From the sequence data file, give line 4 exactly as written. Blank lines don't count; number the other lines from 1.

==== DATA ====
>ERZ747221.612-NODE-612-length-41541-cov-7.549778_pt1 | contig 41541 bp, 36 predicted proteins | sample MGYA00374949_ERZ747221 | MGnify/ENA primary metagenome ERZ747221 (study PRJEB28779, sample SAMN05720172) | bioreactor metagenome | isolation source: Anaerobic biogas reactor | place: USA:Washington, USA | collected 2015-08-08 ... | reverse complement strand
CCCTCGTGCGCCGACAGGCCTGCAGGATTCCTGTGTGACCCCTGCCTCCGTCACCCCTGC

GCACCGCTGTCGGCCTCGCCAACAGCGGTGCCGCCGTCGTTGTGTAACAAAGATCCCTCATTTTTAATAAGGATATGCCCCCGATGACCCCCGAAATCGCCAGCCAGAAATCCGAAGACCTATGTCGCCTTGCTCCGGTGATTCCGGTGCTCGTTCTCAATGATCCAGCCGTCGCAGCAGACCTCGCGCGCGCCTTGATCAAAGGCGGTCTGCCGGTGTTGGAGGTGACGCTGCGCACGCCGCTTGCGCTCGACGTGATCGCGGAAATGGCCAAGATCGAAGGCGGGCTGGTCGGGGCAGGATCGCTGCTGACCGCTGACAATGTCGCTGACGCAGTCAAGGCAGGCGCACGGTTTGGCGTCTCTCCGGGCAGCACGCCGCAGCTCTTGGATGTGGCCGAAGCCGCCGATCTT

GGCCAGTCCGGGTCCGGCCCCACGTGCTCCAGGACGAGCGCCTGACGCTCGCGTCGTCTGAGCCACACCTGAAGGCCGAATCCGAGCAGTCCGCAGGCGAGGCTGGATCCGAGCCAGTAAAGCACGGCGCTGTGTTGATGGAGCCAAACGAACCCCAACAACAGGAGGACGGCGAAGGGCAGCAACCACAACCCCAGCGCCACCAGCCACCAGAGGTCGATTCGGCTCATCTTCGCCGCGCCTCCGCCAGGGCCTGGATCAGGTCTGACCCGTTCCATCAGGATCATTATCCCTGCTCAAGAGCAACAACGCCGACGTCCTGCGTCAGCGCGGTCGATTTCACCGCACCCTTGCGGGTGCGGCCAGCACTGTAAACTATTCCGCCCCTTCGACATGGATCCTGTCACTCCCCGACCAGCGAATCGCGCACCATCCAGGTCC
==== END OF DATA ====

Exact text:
GGCCAGTCCGGGTCCGGCCCCACGTGCTCCAGGACGAGCGCCTGACGCTCGCGTCGTCTGAGCCACACCTGAAGGCCGAATCCGAGCAGTCCGCAGGCGAGGCTGGATCCGAGCCAGTAAAGCACGGCGCTGTGTTGATGGAGCCAAACGAACCCCAACAACAGGAGGACGGCGAAGGGCAGCAACCACAACCCCAGCGCCACCAGCCACCAGAGGTCGATTCGGCTCATCTTCGCCGCGCCTCCGCCAGGGCCTGGATCAGGTCTGACCCGTTCCATCAGGATCATTATCCCTGCTCAAGAGCAACAACGCCGACGTCCTGCGTCAGCGCGGTCGATTTCACCGCACCCTTGCGGGTGCGGCCAGCACTGTAAACTATTCCGCCCCTTCGACATGGATCCTGTCACTCCCCGACCAGCGAATCGCGCACCATCCAGGTCC